- Ashland (KY)
- Bardstown (KY)
- Berea (KY)
- Bowling Green (KY)
- Covington (KY)
- Danville (KY)
- Elizabethtown (KY)
- Erlanger (KY)
- Florence (KY)
- Fort Thomas (KY)
- Frankfort (KY)
- Georgetown (KY)
- Glasgow (KY)
- Henderson (KY)
- Hopkinsville (KY)
- Independence (KY)
- Jeffersontown (KY)
- Lawrenceburg (KY)
- Lexington (KY)
- Louisville (KY)
- Lyndon (KY)
- Madisonville (KY)
- Mayfield (KY)
- MIddlesborough (KY)
- Murray (KY)
- Newport (KY)
- Nicholasville (KY)
- Owensboro (KY)
- Paducah (KY)
- Radcliff (KY)
- Richmond (KY)
- Shelbyville (KY)
- Shepherdsville (KY)
- Shively (KY)
- Somerset (KY)
- St. Matthews (KY)
- Winchester (KY)
Handgun Shooting Basics For Women In Kentucky
Shooting is most definitely a thrilling hobby, as well as a means of protecting oneself. There is an extraordinary adrenaline rush, and a sense of pride, and then you do it over again. It’s incredibly exciting. It’s important that women become comfortable using firearms in Kentucky, since guns are some of the best means of protecting themselves against intruders and attackers. One of the best ways to go about turning shooting into a hobby, rather than something strictly for self-defense is to learn about recreational shooting activities in Kentucky, There is Practical Shooting; IDPA shooting that simulates self-defense and real life style encounters.
There is Shotgun competitions, Then there is the extremely exciting sport of 3 – Gun Shooting where your shoot a sporting rifle usually built on an AR – platform, a Shotgun, and an semi-auto pistol. There are also; Action, Silhouette, and Precision shooting competitions. If this is not enough there are also several very specific types of shooting competitions where just Rifles and Shotguns are used.
New Women Shooters; Pistol, Rifle, Shotgun: What’s the Difference In Kentucky?
It can be a bit confusing to keep these terms separate, especially when you’re in conversation with a gun expert in Kentucky who just prattles on and on! When you’re trying to figure out which type of firearm would work best for your home and/or personal self-defense, it’s important to be able to make an informed decision. Here’s a quick run-down to help you out:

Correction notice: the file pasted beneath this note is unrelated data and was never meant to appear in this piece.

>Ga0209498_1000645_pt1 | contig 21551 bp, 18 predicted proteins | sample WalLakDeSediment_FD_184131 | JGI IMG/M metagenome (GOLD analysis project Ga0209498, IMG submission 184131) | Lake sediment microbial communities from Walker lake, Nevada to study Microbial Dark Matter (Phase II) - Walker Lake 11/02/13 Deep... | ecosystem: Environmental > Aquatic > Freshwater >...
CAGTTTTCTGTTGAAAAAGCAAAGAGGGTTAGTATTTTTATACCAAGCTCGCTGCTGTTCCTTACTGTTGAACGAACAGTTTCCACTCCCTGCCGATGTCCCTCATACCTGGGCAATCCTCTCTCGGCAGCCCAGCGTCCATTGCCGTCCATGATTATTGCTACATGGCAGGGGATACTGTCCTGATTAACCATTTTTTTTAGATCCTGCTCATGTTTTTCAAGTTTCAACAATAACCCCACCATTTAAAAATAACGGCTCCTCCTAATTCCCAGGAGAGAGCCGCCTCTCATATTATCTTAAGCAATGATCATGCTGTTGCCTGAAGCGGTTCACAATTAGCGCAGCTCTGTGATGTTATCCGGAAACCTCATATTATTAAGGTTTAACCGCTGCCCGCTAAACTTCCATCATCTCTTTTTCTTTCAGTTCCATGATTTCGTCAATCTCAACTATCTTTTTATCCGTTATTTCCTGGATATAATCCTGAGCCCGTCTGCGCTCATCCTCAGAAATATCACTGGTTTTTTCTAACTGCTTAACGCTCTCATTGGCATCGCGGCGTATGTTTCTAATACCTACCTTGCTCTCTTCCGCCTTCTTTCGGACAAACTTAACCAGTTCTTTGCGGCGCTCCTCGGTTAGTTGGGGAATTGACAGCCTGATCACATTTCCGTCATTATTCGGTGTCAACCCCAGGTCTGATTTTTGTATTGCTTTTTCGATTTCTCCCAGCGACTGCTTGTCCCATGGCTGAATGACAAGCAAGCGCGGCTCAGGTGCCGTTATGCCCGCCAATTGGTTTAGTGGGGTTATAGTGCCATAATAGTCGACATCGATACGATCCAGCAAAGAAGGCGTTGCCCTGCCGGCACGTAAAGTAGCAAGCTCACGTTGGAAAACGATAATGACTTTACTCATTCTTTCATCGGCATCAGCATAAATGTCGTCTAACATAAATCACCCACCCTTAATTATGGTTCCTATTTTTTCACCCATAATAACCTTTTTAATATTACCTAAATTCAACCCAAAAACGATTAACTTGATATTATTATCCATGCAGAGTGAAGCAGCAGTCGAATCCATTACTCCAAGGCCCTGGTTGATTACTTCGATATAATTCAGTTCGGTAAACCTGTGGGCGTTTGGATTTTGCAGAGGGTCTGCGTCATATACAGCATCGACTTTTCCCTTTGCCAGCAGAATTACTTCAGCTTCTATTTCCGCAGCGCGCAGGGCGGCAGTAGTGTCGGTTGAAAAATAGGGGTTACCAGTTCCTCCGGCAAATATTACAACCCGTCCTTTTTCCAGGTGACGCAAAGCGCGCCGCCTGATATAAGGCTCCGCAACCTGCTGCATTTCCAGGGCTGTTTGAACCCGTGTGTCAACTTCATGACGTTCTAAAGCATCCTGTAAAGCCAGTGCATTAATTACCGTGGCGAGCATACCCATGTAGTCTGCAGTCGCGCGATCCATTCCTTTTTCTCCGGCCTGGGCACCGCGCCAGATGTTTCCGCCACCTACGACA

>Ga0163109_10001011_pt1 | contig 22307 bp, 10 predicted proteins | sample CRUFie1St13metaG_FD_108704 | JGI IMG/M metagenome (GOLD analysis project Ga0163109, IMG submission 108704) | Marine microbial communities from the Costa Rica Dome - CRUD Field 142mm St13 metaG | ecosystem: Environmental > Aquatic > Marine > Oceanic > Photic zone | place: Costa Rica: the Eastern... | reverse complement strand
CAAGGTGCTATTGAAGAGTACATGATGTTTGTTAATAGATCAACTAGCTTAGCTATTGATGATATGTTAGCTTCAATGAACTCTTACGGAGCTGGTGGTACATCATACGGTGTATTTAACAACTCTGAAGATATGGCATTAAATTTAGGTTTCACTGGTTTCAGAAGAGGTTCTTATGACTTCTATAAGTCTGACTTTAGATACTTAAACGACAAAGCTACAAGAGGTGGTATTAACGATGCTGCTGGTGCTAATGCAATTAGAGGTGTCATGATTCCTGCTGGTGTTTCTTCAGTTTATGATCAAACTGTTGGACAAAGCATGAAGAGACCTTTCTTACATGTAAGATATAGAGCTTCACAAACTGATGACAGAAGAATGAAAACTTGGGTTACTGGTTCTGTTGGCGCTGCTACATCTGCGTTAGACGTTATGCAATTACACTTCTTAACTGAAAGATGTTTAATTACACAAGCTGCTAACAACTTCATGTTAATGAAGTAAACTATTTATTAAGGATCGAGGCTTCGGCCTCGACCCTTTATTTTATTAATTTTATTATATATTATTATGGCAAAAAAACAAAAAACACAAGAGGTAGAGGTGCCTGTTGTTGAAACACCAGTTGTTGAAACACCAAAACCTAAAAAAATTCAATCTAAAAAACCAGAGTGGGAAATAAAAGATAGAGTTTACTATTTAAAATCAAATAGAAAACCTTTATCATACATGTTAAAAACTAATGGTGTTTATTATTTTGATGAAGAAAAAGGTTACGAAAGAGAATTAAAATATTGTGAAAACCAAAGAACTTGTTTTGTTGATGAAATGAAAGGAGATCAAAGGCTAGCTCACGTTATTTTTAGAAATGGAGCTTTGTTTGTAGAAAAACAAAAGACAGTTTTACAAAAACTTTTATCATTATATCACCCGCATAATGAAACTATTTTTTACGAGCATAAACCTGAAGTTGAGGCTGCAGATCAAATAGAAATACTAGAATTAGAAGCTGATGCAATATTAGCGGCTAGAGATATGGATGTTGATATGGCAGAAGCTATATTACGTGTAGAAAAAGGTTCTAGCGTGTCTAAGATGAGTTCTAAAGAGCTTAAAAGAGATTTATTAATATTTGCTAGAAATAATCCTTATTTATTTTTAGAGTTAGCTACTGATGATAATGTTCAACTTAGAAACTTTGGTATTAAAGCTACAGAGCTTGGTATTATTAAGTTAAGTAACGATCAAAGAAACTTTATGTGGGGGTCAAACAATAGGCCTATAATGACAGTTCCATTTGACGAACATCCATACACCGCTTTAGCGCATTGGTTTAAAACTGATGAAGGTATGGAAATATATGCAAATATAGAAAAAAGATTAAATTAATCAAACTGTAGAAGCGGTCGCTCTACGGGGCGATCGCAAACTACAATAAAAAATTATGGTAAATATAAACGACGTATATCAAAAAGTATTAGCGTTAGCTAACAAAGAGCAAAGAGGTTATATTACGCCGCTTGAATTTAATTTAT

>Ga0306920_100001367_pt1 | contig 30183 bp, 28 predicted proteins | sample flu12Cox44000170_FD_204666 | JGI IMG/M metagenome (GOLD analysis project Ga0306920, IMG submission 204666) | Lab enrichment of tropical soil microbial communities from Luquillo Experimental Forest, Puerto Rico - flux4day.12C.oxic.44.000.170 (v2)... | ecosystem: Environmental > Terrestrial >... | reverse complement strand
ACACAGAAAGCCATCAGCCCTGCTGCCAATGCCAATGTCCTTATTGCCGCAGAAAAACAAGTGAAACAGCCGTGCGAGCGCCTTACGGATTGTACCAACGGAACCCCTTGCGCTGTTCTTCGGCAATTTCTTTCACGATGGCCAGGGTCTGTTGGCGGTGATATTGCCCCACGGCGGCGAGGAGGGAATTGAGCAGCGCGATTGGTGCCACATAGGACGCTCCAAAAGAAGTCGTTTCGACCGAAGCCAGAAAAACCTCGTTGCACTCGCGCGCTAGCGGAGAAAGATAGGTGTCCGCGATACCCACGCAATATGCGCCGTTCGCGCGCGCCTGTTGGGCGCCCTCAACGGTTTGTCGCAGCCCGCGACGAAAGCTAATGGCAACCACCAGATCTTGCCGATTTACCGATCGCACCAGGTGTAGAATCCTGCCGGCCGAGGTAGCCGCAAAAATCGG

A handgun is a firearm designed to be handheld, in either one or both hands. This can be a Pistol (Semi-auto) or a revolver. Handguns are much more suited to home and especially for personal defense. This is what you would carry around during your daily activities if you get a concealed carry permit in Kentucky. The barrel is much shorter than both a rifle and shotgun, as it’s designed to be held with one or both hands, rather than placed against your shoulder. Most pistol barrels are grooved in a similar manner to that of rifles.
Rifles and Shotguns for New Women Shooters In Kentucky
A rifle is a firearm designed to be fired from the shoulder, A rifle barrel is long and has thick walls with spiral grooves cut into the bore. This grooved pattern is referred to as “rifling”. This is one of the best guns for shooting recreationally. With the proper training in Kentucky and choice of a rifle such as one on an AR – Platform it can be used for both sport and home defense. Rifles are very versatile and it is highly recommended that any woman wanting to learn to shoot a handgun should seriously consider adding a rifle into her training program.
A shotgun (also known as a scattergun and pepper gun,) is a firearm that is usually designed to be fired from the shoulder, which uses the energy of a fixed shell to fire a number of small spherical pellets called shot, or a solid projectile called a slug. The shotgun barrel is long and made of thin steel that is smooth on the inside to allow the shot to glide down the barrel without friction since it doesn’t have to withstand quite as much pressure. It’s similar to that of a rifle barrel. This is good for home defense in Kentucky, but be careful of your surroundings. Often, the sound alone of a shotgun “Racking” is formidable enough to make an intruder think twice.
This page outlines just the very basics of the types of firearms in Kentucky that may be best suited for you. Happy shooting!
Kentucky’s state constitution states: “All men are by nature, free and equal, and have certain inherent and inalienable rights, among which may be reckoned: the right to bear arms in defense of themselves and of the state, subject to the power of the general assembly to enact laws to prevent persons from carrying concealed weapons.”